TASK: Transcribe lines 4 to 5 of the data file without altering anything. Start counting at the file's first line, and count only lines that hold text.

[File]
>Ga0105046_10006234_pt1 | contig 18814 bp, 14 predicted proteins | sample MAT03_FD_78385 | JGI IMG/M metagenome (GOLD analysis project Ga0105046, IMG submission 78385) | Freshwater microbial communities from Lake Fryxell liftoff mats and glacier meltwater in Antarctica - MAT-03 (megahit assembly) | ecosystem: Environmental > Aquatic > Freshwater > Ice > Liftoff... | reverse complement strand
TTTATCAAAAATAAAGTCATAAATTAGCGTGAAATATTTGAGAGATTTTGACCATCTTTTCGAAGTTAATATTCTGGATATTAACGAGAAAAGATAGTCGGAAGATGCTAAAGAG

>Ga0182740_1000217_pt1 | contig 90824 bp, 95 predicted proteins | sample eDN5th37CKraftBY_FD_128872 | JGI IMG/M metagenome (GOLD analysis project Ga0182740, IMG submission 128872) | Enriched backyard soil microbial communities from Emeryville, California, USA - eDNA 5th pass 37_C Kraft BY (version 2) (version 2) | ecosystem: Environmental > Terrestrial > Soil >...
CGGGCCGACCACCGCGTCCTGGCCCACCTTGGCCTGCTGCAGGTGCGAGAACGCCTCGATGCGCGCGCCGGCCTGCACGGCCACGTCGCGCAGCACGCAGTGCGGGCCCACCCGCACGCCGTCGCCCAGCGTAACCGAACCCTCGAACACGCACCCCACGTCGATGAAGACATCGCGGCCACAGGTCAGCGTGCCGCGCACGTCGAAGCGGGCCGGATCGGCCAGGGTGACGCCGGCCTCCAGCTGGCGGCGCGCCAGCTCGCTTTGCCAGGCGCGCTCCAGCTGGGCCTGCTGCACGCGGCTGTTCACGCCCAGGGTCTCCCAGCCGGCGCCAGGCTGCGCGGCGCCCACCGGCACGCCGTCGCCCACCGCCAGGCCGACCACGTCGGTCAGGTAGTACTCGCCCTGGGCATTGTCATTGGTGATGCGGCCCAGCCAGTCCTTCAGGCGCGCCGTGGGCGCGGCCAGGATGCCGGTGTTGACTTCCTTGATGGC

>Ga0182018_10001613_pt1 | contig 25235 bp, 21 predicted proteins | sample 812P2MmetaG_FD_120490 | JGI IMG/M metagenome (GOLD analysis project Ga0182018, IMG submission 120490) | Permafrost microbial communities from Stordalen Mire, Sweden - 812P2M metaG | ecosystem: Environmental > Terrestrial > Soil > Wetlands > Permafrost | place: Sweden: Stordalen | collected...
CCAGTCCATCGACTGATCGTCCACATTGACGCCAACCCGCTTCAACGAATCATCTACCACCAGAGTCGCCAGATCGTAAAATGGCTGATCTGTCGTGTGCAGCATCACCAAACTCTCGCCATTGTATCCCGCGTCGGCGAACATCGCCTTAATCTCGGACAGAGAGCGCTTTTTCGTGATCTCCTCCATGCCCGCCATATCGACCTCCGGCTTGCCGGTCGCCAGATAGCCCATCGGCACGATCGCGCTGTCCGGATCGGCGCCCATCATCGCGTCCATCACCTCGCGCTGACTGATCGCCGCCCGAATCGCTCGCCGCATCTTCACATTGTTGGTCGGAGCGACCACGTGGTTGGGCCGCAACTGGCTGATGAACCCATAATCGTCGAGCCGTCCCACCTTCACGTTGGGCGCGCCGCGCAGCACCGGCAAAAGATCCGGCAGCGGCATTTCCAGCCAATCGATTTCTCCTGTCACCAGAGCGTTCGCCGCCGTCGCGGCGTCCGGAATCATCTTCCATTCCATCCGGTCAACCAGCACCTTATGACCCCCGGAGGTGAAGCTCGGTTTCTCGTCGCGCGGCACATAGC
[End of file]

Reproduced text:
CGGGCCGACCACCGCGTCCTGGCCCACCTTGGCCTGCTGCAGGTGCGAGAACGCCTCGATGCGCGCGCCGGCCTGCACGGCCACGTCGCGCAGCACGCAGTGCGGGCCCACCCGCACGCCGTCGCCCAGCGTAACCGAACCCTCGAACACGCACCCCACGTCGATGAAGACATCGCGGCCACAGGTCAGCGTGCCGCGCACGTCGAAGCGGGCCGGATCGGCCAGGGTGACGCCGGCCTCCAGCTGGCGGCGCGCCAGCTCGCTTTGCCAGGCGCGCTCCAGCTGGGCCTGCTGCACGCGGCTGTTCACGCCCAGGGTCTCCCAGCCGGCGCCAGGCTGCGCGGCGCCCACCGGCACGCCGTCGCCCACCGCCAGGCCGACCACGTCGGTCAGGTAGTACTCGCCCTGGGCATTGTCATTGGTGATGCGGCCCAGCCAGTCCTTCAGGCGCGCCGTGGGCGCGGCCAGGATGCCGGTGTTGACTTCCTTGATGGC

>Ga0182018_10001613_pt1 | contig 25235 bp, 21 predicted proteins | sample 812P2MmetaG_FD_120490 | JGI IMG/M metagenome (GOLD analysis project Ga0182018, IMG submission 120490) | Permafrost microbial communities from Stordalen Mire, Sweden - 812P2M metaG | ecosystem: Environmental > Terrestrial > Soil > Wetlands > Permafrost | place: Sweden: Stordalen | collected...